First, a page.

The pros count on a heavy dose of conventional wisdom (which they themselves propound) and other negative reinforcements to keep the theoretical spoiler home.
In this view, then, the Hillary thing—the hints and whispers (the posting of coy messages on the Hillary Website)—is mostly cynical. She has no intention of running because she is not ready to run, because she does not believe that Bush is truly beatable, and because she knows the firestorm she’d face (not to mention not exactly trusting her husband not to mess things up). But what she does want to do is to be the great white hope of tomorrow. The dream. Indeed, it is possible that she becomes the Cuomo of this campaign (in 1992, Mario Cuomo had a plane on the tarmac waiting to take him to a last-minute filing for the New Hampshire primary before he finally took himself out of the race). And even when the primaries are closed and there is a certain nominee, we’ll still be hearing about Mrs. Clinton for vice-president until she finally, modestly, withdraws from that consideration. No, she is not running, she is just long-term brand-building. You have to work at inevitability.
As for the general, every political professional seems certain what this is about. It’s purely a vice-presidential deal. Truly, he’s everybody’s favorite vice-president (hence his passionate wooing by the Dean camp). But it’s ridiculous to think that he, an amateur, could seriously wage a successful presidential-primary fight—that just doesn’t happen. So he gets into the race to get himself a little campaign experience and to demonstrate for peace-loving Democrats that even though he’s a general, he’s not too generalish, all the while careful not to antagonize anyone else in the field.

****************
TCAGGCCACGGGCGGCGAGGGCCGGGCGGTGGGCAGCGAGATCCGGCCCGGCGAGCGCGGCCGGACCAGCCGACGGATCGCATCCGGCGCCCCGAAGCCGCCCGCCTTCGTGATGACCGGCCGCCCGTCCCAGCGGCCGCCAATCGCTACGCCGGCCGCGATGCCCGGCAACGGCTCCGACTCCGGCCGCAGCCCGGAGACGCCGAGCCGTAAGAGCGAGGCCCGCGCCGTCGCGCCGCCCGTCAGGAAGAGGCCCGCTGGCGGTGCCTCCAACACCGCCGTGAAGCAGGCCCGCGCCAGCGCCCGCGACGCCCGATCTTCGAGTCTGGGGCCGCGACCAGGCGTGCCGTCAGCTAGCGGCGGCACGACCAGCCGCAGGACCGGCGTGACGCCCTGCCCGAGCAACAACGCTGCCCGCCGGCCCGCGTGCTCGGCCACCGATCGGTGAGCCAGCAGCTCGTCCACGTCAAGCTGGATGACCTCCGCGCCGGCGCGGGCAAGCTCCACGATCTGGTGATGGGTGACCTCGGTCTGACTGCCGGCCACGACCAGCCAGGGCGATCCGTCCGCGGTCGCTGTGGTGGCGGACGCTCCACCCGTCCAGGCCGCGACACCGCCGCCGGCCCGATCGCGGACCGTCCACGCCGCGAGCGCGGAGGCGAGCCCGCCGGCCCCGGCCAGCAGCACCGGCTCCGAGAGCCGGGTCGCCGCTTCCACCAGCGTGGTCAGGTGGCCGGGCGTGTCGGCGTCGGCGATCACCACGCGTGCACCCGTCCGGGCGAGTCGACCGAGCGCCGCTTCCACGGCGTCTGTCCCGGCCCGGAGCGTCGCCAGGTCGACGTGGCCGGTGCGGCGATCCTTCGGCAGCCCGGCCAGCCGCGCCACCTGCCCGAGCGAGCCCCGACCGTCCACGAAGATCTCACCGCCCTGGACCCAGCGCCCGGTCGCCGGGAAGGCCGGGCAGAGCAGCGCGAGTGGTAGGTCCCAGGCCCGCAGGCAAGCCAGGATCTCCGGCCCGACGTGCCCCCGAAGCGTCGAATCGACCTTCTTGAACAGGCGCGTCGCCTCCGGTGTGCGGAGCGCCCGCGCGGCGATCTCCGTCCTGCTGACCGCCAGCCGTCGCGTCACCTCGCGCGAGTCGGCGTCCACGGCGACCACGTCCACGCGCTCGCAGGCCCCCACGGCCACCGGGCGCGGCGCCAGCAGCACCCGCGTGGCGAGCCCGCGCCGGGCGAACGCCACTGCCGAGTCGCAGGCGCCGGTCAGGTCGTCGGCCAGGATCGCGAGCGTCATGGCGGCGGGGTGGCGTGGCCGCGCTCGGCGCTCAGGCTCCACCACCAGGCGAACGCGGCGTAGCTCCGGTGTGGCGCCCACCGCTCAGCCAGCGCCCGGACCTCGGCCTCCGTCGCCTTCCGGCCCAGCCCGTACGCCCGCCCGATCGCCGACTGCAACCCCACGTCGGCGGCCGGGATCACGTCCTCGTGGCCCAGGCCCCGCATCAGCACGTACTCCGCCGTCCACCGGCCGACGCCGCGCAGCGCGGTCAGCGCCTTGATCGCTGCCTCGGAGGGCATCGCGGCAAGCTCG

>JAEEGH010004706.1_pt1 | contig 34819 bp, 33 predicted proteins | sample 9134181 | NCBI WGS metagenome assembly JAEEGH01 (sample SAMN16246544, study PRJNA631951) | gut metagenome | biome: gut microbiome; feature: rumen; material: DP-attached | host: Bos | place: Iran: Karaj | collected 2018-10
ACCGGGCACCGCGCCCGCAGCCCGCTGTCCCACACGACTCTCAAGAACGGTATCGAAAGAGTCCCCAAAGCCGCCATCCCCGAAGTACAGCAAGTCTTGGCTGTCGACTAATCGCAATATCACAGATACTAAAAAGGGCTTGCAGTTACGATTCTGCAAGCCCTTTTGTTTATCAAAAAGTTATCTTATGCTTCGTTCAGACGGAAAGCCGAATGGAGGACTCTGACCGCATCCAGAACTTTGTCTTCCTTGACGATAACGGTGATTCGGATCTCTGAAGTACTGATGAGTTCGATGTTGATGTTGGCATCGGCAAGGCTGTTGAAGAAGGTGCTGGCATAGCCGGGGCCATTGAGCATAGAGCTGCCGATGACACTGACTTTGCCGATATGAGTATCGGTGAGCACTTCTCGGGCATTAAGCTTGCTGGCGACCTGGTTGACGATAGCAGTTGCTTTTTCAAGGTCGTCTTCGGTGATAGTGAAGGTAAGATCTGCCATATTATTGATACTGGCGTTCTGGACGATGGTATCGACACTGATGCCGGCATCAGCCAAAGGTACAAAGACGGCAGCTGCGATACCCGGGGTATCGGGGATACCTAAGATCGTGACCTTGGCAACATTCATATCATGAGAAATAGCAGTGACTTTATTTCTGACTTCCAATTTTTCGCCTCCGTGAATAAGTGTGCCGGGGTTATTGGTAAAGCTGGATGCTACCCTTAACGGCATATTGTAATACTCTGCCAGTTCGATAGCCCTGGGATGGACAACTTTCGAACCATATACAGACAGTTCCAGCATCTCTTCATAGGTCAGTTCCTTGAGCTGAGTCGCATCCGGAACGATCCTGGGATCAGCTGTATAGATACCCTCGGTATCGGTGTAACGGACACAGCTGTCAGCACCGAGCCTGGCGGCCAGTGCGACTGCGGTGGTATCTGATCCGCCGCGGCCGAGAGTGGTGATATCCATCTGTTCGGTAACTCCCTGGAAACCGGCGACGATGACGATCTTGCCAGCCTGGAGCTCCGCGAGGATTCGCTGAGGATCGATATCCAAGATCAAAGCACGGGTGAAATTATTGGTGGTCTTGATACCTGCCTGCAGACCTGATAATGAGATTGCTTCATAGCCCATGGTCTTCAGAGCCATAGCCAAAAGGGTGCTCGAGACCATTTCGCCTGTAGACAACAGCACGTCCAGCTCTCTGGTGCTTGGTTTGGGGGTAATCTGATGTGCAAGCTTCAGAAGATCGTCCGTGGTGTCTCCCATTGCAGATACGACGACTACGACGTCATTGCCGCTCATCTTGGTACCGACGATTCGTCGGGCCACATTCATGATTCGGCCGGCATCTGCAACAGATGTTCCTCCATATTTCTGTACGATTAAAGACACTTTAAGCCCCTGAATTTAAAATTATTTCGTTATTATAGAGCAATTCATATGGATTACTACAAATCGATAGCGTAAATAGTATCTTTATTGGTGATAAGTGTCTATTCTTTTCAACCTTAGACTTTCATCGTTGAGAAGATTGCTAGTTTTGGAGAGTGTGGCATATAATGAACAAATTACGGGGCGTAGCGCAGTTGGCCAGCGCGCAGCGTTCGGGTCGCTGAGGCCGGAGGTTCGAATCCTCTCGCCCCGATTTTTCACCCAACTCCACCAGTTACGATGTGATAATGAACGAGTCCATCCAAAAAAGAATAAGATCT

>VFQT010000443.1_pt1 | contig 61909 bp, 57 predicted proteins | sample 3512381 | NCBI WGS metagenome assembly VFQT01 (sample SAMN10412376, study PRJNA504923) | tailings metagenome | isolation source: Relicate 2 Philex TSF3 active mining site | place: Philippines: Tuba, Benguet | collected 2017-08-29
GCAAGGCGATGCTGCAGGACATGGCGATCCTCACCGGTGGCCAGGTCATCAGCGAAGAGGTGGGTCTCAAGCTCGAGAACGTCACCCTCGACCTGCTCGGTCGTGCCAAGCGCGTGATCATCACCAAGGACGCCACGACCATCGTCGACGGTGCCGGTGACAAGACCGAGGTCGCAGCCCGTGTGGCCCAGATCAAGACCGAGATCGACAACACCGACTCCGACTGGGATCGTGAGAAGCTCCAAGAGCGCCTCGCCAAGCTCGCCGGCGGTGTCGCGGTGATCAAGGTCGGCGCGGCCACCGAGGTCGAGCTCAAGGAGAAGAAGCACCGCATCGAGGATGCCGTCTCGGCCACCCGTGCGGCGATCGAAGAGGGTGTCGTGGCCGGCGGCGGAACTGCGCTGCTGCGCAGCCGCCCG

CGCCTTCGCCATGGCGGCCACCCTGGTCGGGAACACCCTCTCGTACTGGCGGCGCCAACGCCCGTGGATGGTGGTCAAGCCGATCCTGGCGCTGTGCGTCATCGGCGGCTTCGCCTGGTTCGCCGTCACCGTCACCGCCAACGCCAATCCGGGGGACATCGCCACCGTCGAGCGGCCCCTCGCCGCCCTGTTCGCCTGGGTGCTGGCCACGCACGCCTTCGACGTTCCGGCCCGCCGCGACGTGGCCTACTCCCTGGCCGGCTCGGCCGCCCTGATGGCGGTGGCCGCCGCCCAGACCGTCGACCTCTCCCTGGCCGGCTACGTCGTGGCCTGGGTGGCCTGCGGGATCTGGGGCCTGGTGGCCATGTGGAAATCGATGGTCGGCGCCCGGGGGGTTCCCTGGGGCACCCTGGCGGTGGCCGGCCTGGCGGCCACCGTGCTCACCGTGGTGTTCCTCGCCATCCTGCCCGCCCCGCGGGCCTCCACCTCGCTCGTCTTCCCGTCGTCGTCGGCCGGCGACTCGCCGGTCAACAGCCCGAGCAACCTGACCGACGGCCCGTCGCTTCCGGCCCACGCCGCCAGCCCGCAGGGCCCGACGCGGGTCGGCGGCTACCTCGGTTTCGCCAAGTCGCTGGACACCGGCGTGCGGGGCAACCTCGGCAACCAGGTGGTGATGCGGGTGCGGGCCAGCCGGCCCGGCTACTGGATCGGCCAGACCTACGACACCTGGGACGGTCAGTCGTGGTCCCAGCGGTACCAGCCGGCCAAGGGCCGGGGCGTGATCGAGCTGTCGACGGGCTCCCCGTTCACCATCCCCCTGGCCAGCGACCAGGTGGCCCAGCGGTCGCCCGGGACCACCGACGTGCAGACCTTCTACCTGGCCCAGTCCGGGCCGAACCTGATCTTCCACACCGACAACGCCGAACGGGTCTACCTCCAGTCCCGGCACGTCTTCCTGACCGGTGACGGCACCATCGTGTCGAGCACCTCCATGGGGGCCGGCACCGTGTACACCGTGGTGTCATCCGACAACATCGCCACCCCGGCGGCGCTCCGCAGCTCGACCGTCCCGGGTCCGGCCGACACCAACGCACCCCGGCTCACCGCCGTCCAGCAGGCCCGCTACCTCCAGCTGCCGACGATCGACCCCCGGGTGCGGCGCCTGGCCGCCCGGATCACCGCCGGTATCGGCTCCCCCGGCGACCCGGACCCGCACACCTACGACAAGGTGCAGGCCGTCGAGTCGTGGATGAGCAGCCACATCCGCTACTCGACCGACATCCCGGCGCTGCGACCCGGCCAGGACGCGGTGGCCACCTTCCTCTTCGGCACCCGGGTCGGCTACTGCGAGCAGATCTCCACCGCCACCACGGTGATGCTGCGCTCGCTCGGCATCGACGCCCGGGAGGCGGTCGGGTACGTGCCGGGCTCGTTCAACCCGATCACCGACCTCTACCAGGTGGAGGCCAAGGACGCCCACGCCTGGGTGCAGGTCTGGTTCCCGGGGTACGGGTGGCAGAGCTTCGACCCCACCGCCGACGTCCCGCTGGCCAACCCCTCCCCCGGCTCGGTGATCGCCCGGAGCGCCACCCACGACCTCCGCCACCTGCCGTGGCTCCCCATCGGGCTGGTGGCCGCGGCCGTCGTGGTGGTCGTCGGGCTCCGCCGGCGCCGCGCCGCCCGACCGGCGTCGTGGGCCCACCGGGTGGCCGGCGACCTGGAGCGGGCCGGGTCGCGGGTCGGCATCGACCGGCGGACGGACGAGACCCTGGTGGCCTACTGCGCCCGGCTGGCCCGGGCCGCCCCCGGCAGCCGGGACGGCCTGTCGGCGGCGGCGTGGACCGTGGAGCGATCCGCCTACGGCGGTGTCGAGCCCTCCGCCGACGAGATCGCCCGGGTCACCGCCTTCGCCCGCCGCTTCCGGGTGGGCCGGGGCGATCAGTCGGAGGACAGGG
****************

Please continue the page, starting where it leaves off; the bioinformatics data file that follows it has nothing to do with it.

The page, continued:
Indeed, the prospect of Clark on the Dean ticket is a vastly reassuring note for political professionals. Of course, there is, too, the quite over-the-top prospect of a Clinton-Clark ticket.
There is another Clinton point that should be noted: While the present field of Democrats has been running for a year or more, and while absolutely everyone who knows anything will tell you that it really is a lock (and that the field was realistically locked up as much as six months ago), Bill Clinton, in his race for president, did not declare himself until October 1991 (his opposition included Paul Tsongas, Tom Harkin, Doug Wilder, Bob Kerrey, and Jerry Brown). He did not even set up an exploratory committee until that August.
The media point here, as opposed to the organizational point, is that one’s shelf life is limited. Surely, the standing candidates (the once-regal Kerry, the formally righteous Lieberman, the used-to-be-fresh Edwards) are lesser now—diminished brands—than when they began. Save for Dean.
The rise of Howard Dean strongly argues that the campaign for president is being most hotly waged in the Sunni triangle.
One aspect of this that has surely crossed Karl Rove’s mind is that the worse things get from Baghdad to Tikrit, the greater the likelihood that the Democrats will nominate Dean, hence ensuring the president’s reelection.
This is where the campaign is now.
In the Democratic mind, it’s Vietnam redux: We’ll back an antiwar candidate even if he’ll likely lose.
In other words, it hasn’t yet become about winning. The sense of Bush’s being truly beatable—not by anyone but by someone—hasn’t quite sunk in yet.
And if time hasn’t exactly run out on the winning thing, it will run out soon.
Fortunately, Bill Clinton hasn’t finished thinking this through.